I am convicted that my faith is imperative to my existence. There comes a time when you stop living on what you have been taught and you start living on what you know.
When I was a child, I thought like a child. I went to Sunday School and kids church and, of course, where all the kids are geared up across the nation to go right now – Vacation Bible School! I loved that stuff. I sang in all the choir’s, won my share of pageants, and learned the rules and regulations of the church right alongside the B-I-B-L-E. I grew up to be a youth officer, a young adult officer and finally a regional young adult president and then served in as a national delegate to the highest governing body of my denomination. I was a proper C.M.E. princess. My sisters and I all were.
We also went to Catholic school where we had bible class and were tested on minute details of the holy scripture. Although our school is defunct, we have reunions that encompass our primary, secondary and high school classes. I’m the pleased as punch secretary for the PJ23 Reunion Board! If that is not enough religious grounding, my extended family are either Apostolic or Baptist.
I absolutely know which Sundays are white and when the liturgical calendar calls for the changing of the pulpit linen to red. I know nobody, and I do mean, nobody is going to be walking around the sanctuary during prayer or the sermon. I know when all the conferences are for my denomination, two or three others, so they don’t correspond and Jehovah’s Witness – because some of my family worship that way too. I know what time Sabbath service starts at the Seventh Day Adventist Church and when Ramadan begins. I mean, I really know my religion.
My Dad, the late Rev. Theodore R. Sanders, and my church, the Christian Methodist Episcopal Church, always taught that when you have a personal experience with God – the experience that John Wesley, the Father of Methodism, wrote about when he said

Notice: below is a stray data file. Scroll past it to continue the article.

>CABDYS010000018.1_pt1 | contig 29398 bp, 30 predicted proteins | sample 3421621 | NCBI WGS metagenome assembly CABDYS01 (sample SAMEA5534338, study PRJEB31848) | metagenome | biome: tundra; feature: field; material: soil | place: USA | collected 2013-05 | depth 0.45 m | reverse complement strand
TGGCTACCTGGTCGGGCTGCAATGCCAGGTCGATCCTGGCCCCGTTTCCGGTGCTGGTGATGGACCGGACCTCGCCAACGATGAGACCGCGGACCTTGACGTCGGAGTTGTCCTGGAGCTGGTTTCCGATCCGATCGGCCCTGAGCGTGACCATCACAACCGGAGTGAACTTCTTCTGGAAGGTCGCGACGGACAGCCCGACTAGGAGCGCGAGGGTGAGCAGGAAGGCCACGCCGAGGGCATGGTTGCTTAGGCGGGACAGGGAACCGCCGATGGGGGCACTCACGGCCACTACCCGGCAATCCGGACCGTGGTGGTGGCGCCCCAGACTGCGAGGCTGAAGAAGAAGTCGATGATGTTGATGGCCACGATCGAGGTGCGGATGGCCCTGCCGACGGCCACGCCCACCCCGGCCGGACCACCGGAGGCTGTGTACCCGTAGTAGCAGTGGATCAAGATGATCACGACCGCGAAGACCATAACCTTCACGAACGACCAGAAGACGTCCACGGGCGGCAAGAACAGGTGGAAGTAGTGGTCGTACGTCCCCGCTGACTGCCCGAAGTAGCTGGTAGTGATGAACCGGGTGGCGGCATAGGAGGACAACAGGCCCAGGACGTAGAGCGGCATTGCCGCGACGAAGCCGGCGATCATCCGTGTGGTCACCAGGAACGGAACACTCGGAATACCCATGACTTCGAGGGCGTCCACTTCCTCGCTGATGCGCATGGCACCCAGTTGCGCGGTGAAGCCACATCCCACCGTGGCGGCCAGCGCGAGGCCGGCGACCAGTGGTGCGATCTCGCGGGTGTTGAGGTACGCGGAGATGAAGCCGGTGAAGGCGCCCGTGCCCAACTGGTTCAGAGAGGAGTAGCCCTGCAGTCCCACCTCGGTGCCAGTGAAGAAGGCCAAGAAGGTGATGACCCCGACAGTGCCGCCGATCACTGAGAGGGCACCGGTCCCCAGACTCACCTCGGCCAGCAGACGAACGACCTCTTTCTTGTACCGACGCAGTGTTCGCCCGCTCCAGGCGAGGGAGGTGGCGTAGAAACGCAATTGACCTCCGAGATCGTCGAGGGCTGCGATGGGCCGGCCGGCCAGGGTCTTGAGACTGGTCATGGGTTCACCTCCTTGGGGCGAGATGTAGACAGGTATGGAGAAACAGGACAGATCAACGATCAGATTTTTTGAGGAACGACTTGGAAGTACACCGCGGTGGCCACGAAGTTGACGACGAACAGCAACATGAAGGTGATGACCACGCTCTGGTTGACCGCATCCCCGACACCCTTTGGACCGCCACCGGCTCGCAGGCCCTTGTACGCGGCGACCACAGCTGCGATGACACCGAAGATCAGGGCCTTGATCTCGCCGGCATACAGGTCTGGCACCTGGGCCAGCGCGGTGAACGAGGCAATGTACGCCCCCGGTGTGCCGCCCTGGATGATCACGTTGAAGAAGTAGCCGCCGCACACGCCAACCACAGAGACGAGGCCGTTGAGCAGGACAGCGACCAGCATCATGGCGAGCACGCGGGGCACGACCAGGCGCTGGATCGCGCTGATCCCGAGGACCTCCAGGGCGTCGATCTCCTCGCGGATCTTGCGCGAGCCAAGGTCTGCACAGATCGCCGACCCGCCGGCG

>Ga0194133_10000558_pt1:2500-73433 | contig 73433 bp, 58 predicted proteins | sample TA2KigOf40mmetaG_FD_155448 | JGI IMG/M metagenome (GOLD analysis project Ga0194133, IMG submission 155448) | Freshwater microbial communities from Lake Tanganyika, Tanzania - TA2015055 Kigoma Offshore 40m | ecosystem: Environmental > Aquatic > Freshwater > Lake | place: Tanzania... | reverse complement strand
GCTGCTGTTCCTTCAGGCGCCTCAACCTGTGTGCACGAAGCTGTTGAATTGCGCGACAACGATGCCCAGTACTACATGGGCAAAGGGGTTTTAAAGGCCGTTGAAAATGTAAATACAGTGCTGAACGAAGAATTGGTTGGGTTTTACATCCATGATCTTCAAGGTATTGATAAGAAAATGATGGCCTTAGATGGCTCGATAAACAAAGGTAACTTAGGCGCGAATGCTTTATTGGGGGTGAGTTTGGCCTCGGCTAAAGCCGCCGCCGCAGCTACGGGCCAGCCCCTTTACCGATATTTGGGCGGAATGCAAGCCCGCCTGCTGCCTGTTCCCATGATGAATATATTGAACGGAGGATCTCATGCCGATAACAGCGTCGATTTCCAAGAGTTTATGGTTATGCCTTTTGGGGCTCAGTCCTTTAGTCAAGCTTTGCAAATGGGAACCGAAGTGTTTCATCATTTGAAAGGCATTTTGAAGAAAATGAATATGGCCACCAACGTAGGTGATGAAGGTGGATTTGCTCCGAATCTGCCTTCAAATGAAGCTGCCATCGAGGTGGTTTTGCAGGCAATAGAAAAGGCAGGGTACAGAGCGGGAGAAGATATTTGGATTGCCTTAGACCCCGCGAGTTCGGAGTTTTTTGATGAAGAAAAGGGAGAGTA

“Absolutely, all of the Godhead is present and operative in the Holy Spirit; functionally or redemptively the Holy Spirit is the earthly vicar of the heavenly Father and Son. The indwelling Spirit applies the work of Christ to the soul of man and initiates and administers the Christian life.” (Thomas Rees, The Holy Spirit in Thought and Experience (London: Duckworth & Co., 1915), pp. l91ff. Cf. Lycurgus Starkey, The Work of the Holy Spirit: A Study in Wesleyan Theology (New York: Abingdon Press, 1962), pp. 30-31.)
“Revelation is complete, yet we cannot be saved unless Christ be revealed in our hearts, neither unless God cleanse the thoughts of our hearts by the inspiration of His Holy Spirit.” (Letters, IV, 369; Cf The Journal of the Rev. John Wesley, A.M., 8 Vols. (London: The Epworth Press, 1938), VI, 117.)
is when religious tradition becomes type and shadow; your real relationship with God the Father, God the son, and God the Holy spirit has just become personal.
This is the point when you are no longer just going to church- you have now become the church. The spirit that is within you has become quickened with the Holy Spirit and a change (have you ever heard Tremaine Hawkins song “Wonderful Change”?) comes over you. To put it another way – It just got real in here.
You start to seek God in a new way. One author of a text on John Wesley says ‘it is here where we see Wesley change from a student to a theologian’. You come to the conclusion that all that concerns the truth of God must line up with the Word of God and you must have that same divine revelation in your Spirit to seal it. How can you be sure that it does? God’s word will not conflict with itself. God’s word says in Corinthians Chapter 13: “Three things will last forever–faith, hope, and love–and the greatest of these is love.”
He himself is love, and He will not contradict Himself. In the beginning was the Word, and the Word was with God, and the Word was God. John 1:1 –
- First was the word, and the word was with Him, and the word was Him-
- First was love, and the word was with love, and the word was love –
God’s word cannot contradict itself nor can it be hate.
What is Happening?
Initially, children grow up under the doctrine of the parents. That happened to you and me, no matter who raised us – but at some point after we turn 12 we have to determine our own faith – or lack thereof. We all have walked in religiosity – it’s kind of like apprenticeship. Someday, though, every apprentice gets bumped up to the mastery position. That experience is between us and God – and every individual must take full responsibility for what they experience in relationship to salvation. Nobody can answer my salvation question but me, and my answer is based on my full personal knowledge of God.
What Can I Do Today?
Read a little bit about from the Wesleyan Theological Journal about justification by faith or about John Wesley’s Doctrine of the Holy Spirit. Think about your own relationship with God and write down how it came to be what it is today. Putting that in writing is an important step.
Father, I need my own relationship with you. I need Christ revealed in my heart that it might be cleansed by the inspiration of the Holy Spirit and I might be saved. Then I need the Holy Spirit to dwell with me always, but not for the satisfaction of others – for the redemption of my self. Amen
— Blck Divrcd Virtuous (@BDandV) July 13, 2012